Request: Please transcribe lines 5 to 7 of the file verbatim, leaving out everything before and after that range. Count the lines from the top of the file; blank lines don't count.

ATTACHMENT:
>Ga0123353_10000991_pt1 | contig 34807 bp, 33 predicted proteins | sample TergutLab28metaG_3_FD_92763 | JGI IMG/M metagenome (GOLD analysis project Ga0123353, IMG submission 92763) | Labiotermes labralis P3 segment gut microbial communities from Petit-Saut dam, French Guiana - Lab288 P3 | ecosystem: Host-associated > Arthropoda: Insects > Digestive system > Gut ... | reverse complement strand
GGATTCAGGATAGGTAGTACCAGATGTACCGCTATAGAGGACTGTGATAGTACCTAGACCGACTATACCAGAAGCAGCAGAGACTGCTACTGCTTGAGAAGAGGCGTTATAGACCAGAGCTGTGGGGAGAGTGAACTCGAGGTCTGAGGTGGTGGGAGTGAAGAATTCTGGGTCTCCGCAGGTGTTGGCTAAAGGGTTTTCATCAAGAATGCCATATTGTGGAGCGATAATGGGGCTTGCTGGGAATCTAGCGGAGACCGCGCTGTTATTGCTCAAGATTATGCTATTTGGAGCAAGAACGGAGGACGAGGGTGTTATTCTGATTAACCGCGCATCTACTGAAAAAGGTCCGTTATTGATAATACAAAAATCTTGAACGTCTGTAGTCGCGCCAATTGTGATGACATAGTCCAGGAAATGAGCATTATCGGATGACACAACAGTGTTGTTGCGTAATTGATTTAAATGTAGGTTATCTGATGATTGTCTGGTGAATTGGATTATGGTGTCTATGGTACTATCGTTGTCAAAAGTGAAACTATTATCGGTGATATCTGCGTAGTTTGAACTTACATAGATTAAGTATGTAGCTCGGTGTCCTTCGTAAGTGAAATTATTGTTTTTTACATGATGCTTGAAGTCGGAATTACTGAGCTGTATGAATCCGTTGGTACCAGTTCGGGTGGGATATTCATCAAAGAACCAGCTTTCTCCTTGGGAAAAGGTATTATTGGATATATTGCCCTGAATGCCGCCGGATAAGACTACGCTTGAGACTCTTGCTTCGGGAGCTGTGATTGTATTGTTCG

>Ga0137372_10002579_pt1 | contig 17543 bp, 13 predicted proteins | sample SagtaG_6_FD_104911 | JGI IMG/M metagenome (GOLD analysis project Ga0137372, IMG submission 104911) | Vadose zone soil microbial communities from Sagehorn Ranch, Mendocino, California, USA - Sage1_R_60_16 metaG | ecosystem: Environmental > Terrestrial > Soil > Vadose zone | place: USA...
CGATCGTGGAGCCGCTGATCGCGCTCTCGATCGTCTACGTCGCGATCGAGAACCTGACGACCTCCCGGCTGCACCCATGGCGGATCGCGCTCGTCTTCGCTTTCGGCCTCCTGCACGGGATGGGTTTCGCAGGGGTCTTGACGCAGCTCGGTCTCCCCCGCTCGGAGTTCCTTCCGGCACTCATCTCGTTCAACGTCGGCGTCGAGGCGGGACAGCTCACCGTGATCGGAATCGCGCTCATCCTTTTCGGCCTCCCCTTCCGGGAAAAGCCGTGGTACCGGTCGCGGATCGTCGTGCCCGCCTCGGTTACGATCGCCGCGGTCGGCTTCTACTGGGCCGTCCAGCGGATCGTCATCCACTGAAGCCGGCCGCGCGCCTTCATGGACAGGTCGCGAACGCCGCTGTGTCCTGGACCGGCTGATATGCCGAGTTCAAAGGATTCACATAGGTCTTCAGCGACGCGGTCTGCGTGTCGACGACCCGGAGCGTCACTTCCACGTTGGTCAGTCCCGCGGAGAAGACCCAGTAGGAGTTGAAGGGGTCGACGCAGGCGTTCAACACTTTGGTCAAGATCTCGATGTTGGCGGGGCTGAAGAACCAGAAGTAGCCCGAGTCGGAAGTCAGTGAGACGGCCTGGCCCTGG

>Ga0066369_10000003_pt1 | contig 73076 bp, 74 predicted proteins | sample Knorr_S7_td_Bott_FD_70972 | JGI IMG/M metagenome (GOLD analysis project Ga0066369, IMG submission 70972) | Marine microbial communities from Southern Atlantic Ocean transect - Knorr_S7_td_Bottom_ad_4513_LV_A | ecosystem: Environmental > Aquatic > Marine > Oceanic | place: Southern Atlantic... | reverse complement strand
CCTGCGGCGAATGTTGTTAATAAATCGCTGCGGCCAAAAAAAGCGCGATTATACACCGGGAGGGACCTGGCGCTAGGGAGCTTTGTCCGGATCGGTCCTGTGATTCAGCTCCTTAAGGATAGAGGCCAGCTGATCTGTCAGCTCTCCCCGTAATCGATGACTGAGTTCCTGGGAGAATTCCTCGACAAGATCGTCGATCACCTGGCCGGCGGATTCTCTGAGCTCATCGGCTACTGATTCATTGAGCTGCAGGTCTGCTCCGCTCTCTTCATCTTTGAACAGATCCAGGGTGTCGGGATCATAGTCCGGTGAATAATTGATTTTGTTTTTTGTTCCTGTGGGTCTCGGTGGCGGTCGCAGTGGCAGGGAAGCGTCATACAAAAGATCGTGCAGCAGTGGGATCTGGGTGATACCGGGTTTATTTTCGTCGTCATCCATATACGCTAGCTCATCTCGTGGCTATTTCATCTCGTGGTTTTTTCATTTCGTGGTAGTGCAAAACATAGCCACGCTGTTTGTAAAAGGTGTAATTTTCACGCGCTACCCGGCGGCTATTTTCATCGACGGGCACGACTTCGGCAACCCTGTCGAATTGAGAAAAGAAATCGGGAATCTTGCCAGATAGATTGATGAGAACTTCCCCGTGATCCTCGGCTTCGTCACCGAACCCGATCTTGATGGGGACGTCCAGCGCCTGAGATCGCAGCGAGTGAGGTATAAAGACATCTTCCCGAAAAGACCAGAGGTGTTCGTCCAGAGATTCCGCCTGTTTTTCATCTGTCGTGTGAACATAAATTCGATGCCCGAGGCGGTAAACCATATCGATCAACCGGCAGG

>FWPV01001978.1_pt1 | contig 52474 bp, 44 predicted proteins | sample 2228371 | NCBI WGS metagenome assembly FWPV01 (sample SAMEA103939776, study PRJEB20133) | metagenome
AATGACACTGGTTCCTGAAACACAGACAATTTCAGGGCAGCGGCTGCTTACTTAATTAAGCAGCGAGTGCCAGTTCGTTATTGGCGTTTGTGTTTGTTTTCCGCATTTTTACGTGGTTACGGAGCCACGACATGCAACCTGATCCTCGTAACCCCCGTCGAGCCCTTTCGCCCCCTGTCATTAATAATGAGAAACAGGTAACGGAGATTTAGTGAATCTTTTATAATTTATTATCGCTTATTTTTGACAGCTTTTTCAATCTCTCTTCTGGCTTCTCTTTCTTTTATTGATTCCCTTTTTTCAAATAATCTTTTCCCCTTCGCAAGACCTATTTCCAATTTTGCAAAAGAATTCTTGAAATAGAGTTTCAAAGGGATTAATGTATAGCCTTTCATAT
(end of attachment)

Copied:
>Ga0066369_10000003_pt1 | contig 73076 bp, 74 predicted proteins | sample Knorr_S7_td_Bott_FD_70972 | JGI IMG/M metagenome (GOLD analysis project Ga0066369, IMG submission 70972) | Marine microbial communities from Southern Atlantic Ocean transect - Knorr_S7_td_Bottom_ad_4513_LV_A | ecosystem: Environmental > Aquatic > Marine > Oceanic | place: Southern Atlantic... | reverse complement strand
CCTGCGGCGAATGTTGTTAATAAATCGCTGCGGCCAAAAAAAGCGCGATTATACACCGGGAGGGACCTGGCGCTAGGGAGCTTTGTCCGGATCGGTCCTGTGATTCAGCTCCTTAAGGATAGAGGCCAGCTGATCTGTCAGCTCTCCCCGTAATCGATGACTGAGTTCCTGGGAGAATTCCTCGACAAGATCGTCGATCACCTGGCCGGCGGATTCTCTGAGCTCATCGGCTACTGATTCATTGAGCTGCAGGTCTGCTCCGCTCTCTTCATCTTTGAACAGATCCAGGGTGTCGGGATCATAGTCCGGTGAATAATTGATTTTGTTTTTTGTTCCTGTGGGTCTCGGTGGCGGTCGCAGTGGCAGGGAAGCGTCATACAAAAGATCGTGCAGCAGTGGGATCTGGGTGATACCGGGTTTATTTTCGTCGTCATCCATATACGCTAGCTCATCTCGTGGCTATTTCATCTCGTGGTTTTTTCATTTCGTGGTAGTGCAAAACATAGCCACGCTGTTTGTAAAAGGTGTAATTTTCACGCGCTACCCGGCGGCTATTTTCATCGACGGGCACGACTTCGGCAACCCTGTCGAATTGAGAAAAGAAATCGGGAATCTTGCCAGATAGATTGATGAGAACTTCCCCGTGATCCTCGGCTTCGTCACCGAACCCGATCTTGATGGGGACGTCCAGCGCCTGAGATCGCAGCGAGTGAGGTATAAAGACATCTTCCCGAAAAGACCAGAGGTGTTCGTCCAGAGATTCCGCCTGTTTTTCATCTGTCGTGTGAACATAAATTCGATGCCCGAGGCGGTAAACCATATCGATCAACCGGCAGG

>FWPV01001978.1_pt1 | contig 52474 bp, 44 predicted proteins | sample 2228371 | NCBI WGS metagenome assembly FWPV01 (sample SAMEA103939776, study PRJEB20133) | metagenome